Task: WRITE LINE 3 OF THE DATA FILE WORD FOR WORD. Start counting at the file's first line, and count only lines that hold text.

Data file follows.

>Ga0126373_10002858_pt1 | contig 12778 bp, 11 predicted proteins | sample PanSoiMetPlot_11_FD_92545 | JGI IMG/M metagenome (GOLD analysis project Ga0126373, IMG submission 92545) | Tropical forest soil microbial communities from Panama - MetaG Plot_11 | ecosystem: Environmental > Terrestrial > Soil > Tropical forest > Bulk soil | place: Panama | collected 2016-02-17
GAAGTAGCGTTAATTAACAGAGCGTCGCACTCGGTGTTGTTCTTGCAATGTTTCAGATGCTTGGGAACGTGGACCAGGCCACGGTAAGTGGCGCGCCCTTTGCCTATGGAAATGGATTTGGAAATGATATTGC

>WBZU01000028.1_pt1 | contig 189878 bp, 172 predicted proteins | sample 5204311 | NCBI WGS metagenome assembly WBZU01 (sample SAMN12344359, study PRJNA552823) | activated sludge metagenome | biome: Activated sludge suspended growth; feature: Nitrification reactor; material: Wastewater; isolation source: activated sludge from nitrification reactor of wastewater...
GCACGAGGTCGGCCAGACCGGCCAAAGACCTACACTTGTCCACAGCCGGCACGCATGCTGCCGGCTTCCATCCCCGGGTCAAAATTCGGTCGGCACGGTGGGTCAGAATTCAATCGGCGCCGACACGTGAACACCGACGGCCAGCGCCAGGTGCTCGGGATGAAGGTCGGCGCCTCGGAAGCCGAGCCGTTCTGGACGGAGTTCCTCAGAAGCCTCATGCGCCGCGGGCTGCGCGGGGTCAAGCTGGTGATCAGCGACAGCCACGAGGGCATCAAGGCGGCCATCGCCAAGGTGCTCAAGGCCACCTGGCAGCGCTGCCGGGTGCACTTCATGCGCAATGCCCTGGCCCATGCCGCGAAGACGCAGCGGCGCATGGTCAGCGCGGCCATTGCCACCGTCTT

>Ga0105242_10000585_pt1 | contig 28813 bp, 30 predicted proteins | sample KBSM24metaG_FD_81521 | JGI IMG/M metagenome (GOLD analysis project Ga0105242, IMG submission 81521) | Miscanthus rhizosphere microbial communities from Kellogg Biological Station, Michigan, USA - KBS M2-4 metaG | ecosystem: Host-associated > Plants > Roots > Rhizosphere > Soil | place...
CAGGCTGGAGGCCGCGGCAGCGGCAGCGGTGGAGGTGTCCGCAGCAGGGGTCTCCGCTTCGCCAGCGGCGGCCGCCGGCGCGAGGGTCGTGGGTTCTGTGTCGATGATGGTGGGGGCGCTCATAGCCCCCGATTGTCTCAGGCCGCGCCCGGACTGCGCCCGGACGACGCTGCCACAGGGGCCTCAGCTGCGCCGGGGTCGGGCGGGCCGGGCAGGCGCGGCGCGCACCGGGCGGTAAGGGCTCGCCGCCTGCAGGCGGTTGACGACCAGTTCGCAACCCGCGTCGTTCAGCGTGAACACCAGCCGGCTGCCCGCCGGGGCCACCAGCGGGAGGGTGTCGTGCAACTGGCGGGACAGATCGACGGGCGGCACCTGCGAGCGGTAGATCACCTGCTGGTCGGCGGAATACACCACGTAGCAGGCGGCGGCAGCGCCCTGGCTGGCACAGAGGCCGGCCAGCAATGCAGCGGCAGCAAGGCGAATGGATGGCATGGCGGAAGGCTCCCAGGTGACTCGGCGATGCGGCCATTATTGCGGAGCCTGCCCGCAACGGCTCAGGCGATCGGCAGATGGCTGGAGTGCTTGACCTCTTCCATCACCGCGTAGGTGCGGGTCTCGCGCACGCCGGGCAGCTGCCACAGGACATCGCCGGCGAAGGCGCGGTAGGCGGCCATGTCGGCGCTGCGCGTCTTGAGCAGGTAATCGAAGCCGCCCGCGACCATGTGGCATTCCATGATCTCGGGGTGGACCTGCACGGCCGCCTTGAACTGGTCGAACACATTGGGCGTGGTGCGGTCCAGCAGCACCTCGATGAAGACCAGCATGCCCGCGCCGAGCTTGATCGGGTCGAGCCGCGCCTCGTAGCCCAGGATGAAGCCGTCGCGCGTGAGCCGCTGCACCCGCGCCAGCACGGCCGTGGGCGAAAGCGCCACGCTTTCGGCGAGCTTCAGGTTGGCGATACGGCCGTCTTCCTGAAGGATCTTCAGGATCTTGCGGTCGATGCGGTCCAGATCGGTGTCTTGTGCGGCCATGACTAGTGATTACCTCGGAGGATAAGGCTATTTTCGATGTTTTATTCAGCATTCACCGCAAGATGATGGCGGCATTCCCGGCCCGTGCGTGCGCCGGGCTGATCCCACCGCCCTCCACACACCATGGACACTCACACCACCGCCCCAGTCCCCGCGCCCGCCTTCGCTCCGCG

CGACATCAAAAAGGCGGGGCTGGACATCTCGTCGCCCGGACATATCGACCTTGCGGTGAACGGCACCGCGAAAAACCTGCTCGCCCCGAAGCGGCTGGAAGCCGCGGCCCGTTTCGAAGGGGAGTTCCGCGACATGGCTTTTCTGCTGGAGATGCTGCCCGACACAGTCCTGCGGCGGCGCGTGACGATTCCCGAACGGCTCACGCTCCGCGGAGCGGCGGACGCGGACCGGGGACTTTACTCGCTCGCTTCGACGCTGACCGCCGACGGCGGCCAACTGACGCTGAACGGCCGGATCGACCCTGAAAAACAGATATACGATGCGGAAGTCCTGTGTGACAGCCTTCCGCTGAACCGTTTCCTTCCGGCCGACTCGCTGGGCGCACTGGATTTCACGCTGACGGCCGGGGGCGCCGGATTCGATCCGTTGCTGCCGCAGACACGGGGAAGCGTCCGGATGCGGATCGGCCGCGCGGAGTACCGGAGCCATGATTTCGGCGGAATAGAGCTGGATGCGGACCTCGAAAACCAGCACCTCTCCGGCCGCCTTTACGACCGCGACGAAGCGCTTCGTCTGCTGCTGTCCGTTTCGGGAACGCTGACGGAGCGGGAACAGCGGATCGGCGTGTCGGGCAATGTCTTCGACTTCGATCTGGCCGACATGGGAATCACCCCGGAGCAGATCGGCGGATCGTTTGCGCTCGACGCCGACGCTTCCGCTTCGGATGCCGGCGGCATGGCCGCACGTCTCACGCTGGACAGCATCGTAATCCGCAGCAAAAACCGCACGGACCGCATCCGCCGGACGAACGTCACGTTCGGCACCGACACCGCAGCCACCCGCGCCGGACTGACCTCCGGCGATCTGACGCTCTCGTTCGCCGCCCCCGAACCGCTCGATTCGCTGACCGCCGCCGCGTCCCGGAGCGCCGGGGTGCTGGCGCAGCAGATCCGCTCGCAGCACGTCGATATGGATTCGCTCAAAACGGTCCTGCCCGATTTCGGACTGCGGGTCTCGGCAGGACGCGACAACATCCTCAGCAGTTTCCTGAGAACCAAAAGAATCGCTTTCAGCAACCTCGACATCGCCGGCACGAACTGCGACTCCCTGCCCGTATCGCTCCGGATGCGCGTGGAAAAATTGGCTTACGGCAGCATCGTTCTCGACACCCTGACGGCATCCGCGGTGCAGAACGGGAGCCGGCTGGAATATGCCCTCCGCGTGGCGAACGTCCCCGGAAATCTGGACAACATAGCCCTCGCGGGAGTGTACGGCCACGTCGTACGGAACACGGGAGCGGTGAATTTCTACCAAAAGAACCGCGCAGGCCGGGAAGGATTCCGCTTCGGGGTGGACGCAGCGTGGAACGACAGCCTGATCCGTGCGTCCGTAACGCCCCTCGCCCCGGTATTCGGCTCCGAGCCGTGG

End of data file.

>WBZU01000028.1_pt1 | contig 189878 bp, 172 predicted proteins | sample 5204311 | NCBI WGS metagenome assembly WBZU01 (sample SAMN12344359, study PRJNA552823) | activated sludge metagenome | biome: Activated sludge suspended growth; feature: Nitrification reactor; material: Wastewater; isolation source: activated sludge from nitrification reactor of wastewater...